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Aircrew Standardization and Evaluation Visit tests Dover

  • Published
  • By 2nd Lt. Christina Sukach
  • 436th Airlift Wing Public Affairs
After two intense weeks of scrutiny, the Aircrew Standardization and Evaluation Visit team wraps up their inspection this morning with outbriefs at the Base Theater here.

Aircrew members from the 436th and 512th Airlift Wings have been preparing for this inspection for months, with part of the build-up including spot-flight evaluations prior to the official March 13 inspection start date.

As the name implies, the 436th and 512th AW Operations Groups' standardization and evaluation offices were inspected, along with the training, tactics, host aviation resource management and squadron aviation resource management offices. Records were reviewed, procedures dissected and people quizzed.

In fact, all qualified aircrew members - pilots, engineers and loadmasters - took immediate-action and closed-book tests, which they needed to pass in order to keep their flying certifications.

"This is a compliance-based inspection where (the inspectors) use the Air Force Instruction guidance, or any other guidance we may have as a wing, and they'll say, 'Okay, it says aircrews will do this - now show me how you're doing this - how you are complying,'" said Lt. Col. Steve Swenson, 436th Operations Group Standardization and Evaluation chief.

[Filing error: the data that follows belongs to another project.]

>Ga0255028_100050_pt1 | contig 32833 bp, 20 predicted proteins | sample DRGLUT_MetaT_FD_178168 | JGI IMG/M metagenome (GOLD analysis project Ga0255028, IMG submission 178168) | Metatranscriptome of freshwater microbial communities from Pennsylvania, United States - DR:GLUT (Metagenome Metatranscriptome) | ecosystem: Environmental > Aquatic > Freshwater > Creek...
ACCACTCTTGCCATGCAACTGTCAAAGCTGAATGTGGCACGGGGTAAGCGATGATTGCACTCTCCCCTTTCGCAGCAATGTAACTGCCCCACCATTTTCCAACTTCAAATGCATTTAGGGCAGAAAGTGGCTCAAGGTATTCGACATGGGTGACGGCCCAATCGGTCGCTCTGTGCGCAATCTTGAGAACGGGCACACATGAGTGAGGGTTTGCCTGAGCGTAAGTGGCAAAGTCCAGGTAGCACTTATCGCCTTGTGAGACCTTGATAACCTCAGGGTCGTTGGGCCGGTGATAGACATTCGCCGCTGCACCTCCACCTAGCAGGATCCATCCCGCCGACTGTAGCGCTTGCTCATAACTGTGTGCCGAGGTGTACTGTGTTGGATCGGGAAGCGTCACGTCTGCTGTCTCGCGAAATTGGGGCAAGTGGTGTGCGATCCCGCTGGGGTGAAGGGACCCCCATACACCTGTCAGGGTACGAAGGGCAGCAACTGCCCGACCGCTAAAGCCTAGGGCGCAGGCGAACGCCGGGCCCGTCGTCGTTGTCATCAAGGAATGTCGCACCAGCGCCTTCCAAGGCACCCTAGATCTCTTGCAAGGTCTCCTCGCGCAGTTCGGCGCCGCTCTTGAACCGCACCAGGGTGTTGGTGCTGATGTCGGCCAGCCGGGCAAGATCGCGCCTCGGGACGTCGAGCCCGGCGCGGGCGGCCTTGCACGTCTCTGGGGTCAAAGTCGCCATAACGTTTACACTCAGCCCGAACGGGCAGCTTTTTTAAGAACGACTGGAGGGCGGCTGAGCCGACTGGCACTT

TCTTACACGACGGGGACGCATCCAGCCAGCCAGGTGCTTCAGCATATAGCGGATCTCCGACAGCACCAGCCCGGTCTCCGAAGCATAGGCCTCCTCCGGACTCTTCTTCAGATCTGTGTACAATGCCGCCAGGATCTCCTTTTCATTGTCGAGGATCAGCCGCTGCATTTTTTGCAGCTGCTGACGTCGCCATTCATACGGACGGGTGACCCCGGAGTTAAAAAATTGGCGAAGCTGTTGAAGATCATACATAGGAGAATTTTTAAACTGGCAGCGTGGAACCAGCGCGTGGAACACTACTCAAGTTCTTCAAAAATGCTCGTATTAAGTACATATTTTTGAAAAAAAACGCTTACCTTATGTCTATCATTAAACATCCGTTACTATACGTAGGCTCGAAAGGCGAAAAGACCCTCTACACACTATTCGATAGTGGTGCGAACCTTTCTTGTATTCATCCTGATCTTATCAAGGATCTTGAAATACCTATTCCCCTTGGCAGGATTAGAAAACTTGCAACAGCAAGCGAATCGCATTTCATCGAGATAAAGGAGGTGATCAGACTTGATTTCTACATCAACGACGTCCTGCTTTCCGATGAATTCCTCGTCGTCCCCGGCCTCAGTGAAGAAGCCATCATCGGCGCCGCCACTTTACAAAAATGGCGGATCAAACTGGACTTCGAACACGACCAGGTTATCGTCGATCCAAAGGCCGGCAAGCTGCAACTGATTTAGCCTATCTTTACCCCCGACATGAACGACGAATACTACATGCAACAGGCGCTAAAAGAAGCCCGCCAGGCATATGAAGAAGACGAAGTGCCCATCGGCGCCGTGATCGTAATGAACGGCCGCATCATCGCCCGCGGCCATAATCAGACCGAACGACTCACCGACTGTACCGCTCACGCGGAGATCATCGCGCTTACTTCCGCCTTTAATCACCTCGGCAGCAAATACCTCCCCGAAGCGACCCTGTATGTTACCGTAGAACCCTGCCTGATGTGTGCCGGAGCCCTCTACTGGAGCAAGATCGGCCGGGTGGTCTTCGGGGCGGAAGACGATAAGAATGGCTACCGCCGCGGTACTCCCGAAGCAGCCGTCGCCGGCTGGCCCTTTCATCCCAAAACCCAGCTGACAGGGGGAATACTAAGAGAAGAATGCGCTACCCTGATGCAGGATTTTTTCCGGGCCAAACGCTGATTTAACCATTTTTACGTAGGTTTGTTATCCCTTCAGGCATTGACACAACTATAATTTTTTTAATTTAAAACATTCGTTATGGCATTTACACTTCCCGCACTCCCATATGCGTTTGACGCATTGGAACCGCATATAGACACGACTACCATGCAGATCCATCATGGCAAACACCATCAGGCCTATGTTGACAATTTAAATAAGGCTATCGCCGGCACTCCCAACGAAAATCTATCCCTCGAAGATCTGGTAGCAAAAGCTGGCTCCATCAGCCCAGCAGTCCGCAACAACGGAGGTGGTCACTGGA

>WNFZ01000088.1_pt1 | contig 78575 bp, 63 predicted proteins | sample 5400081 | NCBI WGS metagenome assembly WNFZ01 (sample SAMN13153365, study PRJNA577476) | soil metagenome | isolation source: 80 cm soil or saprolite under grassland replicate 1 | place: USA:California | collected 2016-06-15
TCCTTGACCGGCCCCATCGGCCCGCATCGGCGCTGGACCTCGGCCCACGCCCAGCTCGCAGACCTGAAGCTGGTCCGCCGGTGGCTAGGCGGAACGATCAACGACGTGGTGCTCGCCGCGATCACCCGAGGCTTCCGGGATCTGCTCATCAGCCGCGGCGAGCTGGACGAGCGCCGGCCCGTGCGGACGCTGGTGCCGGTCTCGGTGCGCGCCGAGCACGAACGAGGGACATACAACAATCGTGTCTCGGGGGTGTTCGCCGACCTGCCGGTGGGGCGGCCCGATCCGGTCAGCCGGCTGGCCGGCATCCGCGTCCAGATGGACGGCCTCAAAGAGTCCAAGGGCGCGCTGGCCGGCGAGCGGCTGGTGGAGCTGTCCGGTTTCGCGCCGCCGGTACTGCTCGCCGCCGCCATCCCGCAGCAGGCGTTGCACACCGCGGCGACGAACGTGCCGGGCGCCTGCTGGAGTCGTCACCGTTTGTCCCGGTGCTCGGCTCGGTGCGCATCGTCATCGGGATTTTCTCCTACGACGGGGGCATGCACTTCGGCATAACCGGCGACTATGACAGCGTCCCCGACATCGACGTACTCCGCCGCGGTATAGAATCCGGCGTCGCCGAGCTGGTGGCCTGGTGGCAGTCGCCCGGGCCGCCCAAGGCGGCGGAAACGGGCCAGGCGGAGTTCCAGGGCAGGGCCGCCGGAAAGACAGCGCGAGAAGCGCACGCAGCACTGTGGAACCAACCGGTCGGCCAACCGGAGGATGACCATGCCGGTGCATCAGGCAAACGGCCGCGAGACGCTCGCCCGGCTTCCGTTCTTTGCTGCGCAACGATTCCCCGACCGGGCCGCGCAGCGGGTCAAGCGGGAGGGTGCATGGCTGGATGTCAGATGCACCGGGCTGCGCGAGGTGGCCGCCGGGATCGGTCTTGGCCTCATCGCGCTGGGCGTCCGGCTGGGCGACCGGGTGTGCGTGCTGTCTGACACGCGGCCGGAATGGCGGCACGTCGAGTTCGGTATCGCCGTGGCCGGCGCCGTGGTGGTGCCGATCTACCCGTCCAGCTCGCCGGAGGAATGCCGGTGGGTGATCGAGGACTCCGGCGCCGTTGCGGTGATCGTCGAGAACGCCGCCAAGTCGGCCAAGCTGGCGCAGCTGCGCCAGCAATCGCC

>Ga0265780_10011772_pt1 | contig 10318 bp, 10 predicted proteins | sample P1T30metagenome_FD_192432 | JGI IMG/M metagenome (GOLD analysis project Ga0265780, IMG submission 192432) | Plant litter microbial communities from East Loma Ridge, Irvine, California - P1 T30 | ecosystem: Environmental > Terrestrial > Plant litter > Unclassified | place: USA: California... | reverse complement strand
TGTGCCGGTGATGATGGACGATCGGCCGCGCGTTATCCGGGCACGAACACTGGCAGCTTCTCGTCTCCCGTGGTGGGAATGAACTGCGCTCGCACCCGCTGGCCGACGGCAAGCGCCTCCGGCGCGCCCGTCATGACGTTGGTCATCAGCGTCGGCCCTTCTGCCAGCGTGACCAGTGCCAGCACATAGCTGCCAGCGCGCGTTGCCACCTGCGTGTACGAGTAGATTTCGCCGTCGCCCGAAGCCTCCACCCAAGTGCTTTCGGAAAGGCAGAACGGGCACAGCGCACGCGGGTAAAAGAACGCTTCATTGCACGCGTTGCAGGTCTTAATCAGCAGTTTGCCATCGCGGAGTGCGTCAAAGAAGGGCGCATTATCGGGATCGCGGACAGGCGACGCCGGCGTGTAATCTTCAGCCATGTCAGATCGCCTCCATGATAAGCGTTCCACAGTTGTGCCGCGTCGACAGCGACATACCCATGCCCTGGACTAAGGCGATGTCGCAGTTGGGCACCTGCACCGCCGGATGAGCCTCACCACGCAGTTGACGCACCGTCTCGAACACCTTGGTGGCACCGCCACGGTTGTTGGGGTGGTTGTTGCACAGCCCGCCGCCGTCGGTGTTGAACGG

Aircrew members from across both wings were chosen from individual squadrons and teamed up for evaluation of their handling of real-world local flying scenarios.

"The (inspectors') goal was to test 25 percent of the crew force on an in-flight evaluation," said Maj. Todd Garrett, 436th Operations Group Standardization and Evaluation assistant chief and the only C-5 instructor pilot evaluated while conducting Night Vision Goggle operations during the ASEV. "And, we've met that goal."

While 25 percent may not sound like a big number, these evaluations were conducted in addition to the already high operational tempo of real-world missions.

"Our people are flying missions, but they're also preparing in their spare time for this inspection," said Colonel Swenson. "There's a lot of preparation that goes on for the ASEV."

Dover is undergoing additional inspections because it is in the unique position of being the only C-5 base with both Aircraft Modernization and NVG Programs, said Colonel Swenson.

Individual programs from each of the various flights will receive grades from unsatisfactory to outstanding. If a program is found to be excellent or outstanding, that particular program can be benchmarked for the rest of the command to emulate.

Those results are then compiled, and the wing receives an overall rating of mission ready or non-mission ready, said Major Garrett.

During the in-brief that kicked off the ASEV, Col. Manske mentioned that this inspection is really the Superbowl for the fliers, said Major Garrett.

"So far, we think the home-team's score is pretty good," added Major Garrett.